The reason why some security experts have called for a similar takedown at McColo has, in part, to do with the sneaky way that McColo's customers were disrupted. Researchers say that McColo computers weren't actually sending out spam, just running the command and control servers that marshalled an estimated half-million infected botnet computers. These infected machines would take their instructions from servers on McColo's network, but should those computers ever be knocked offline, they were given several other backup Internet domains to check for commands.
To keep things secret, the criminals hadn't registered these domains, but they had coded several hundred of them into their botnet software. But the researchers learned these domain names by looking at the botnet code to find out what the hacked computers would do when McColo went down. Shortly before the McColo network was knocked offline by Global Crossing and Hurricane Electric, researchers registered the hundreds of backup domains themselves.
When the botnets couldn't go to McColo's IP (Internet Protocol) space for instructions, they started looking for their backup domains, but these were controlled by security researchers. Now, disconnected from their control servers, and unable to connect to a backup, two of the Internet's worst botnets, Srizbi and Rustock, have been decapitated.
"There have got to be hundreds of thousands of bots out there that aren't phoning home right now" said Joe Stewart, a botnet expert with SecureWorks who has tracked the McColo situation.
These bots might well be disabled for good, provided McColo's computers do not get brought back online. But that's exactly what happened a week ago, when a reseller of Swedish ISP TeliaSonera reconnected McColo temporarily.
The mistake was quickly noted, and TeliaSonera quickly disconnected McColo. But security vendor FireEye reckons that the bad guys were able to regain control of thousands of botnet computers during this brief window of opportunity. When McColo went back on the Internet, its IP address space worked again and cybercriminals were able to send instructions to their botnet computers. They would not have been able to do this had the FBI been able to shut down McColo's San Jose, California, data center, as it did with Creative Internet.
Creative Internet was exceptionally brazen about its activities and that type of raid is unlikely to happen again, said Spamhaus' Cox. "You can't prove those sort of cases to a sufficient level to get it to a grand jury," he said. ISPs are almost always given a pass when this type of activity is discovered on their network because they can plausibly deny that they knew anything about it.
The FTC would like to change that, however. In April, the FTC asked Congress for changes to the FTC Act that would allow it to pursue those who aided and abetted in fraud, which would allow it to go targets such as bad actor ISPs who have helped fraudulent businesses.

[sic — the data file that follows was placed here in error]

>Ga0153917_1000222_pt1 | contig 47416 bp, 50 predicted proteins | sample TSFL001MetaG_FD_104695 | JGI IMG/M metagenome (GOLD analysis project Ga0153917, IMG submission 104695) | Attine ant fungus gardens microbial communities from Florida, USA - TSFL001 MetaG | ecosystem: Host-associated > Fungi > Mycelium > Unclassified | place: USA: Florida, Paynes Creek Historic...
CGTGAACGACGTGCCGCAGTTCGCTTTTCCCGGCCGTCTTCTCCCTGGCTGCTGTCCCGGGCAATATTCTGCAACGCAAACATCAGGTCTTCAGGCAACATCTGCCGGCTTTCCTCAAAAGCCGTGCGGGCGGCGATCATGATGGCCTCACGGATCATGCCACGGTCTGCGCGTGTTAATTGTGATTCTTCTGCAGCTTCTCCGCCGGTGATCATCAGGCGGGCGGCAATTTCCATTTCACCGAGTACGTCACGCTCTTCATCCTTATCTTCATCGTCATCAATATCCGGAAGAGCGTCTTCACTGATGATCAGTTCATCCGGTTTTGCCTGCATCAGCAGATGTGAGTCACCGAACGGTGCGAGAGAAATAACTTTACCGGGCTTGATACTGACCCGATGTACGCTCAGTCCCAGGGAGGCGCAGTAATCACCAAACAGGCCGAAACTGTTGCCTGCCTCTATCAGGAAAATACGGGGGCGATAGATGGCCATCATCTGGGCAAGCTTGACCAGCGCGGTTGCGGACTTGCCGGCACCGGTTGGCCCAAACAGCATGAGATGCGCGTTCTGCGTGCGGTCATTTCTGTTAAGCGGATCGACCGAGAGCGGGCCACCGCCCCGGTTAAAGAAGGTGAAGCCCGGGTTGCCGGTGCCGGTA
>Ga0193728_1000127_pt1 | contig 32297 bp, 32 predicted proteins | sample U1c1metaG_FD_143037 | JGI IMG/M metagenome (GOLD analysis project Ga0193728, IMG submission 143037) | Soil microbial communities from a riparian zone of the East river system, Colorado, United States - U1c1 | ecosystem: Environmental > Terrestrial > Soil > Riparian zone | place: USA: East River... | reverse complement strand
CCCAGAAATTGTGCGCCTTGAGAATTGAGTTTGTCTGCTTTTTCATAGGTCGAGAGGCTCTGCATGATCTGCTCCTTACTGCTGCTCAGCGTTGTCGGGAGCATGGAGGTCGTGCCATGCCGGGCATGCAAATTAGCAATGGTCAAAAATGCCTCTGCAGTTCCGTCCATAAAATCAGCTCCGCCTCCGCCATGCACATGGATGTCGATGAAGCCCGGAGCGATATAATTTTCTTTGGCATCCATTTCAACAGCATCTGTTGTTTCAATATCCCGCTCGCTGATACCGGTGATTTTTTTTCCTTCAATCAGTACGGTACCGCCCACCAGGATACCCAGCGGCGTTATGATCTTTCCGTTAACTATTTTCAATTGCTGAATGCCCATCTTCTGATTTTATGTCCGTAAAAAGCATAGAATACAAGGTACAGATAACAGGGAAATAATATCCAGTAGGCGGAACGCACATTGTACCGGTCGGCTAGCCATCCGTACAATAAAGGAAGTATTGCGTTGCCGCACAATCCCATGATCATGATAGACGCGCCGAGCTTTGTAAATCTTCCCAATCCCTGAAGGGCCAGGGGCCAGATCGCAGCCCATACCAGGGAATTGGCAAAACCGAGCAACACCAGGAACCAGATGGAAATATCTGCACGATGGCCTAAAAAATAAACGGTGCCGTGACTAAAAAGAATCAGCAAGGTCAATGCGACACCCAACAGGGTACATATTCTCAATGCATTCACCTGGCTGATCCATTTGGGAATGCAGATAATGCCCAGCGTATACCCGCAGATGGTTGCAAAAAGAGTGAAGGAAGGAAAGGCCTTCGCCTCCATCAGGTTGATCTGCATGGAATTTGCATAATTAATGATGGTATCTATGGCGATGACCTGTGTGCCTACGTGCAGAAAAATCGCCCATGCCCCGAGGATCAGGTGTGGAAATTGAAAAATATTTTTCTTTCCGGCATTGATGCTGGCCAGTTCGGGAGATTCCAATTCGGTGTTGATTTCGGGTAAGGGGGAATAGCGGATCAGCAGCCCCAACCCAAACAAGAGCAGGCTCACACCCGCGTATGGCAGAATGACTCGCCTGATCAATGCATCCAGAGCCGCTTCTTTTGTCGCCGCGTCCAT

Congress has already granted the FTC a similar authority to go after brokers who knowingly provide lists to telemarkerters, said Steven Wernikoff, a staff attorney with the FTC. "It's hard to see why people who facilitate fraud via the Internet should get a pass," he said.
The structure of cybercrime operations has morphed in recent years and will need to be prosecuted more like long-running Mafia investigations than one-off actions against individual spammers, observers say.
"Ultimately, the problem is that we're still in the process of building a mature cybercrime enforcement process," said Jon Praed, a founding partner of Internet Law Group, who has litigated against spammers on behalf of major companies such as Verizon Online and AOL. "Criminal prosecutions require a lot of resources and prosecutors are unlikely to go after someone unless they know they're going to get a conviction."
Praed would like to see the companies that are affected by spam work together to go after the criminals. He would like to see companies share information about bad actors and bring more civil actions against spammers and their enablers. If companies could keep cybercriminals from using legitimate businesses, they could change the fundamental economics of the spam industry, and make it too expensive for many players.
"All those bad guys need enabling services," he said. "They're not flying on the criminal airlines. They're buying their computers from reputable sources. They're using off-the-shelf business software, and they use credit cards and cell phones just like you and me. That means corporate America collectively holds a tremendous amount of information about the bad guys in its own hands....but it isn't using that information to stop this illegal activity."
He added, "Good companies are starting to realize they can reduce costs and attract customers by being more proactive against cybercrime."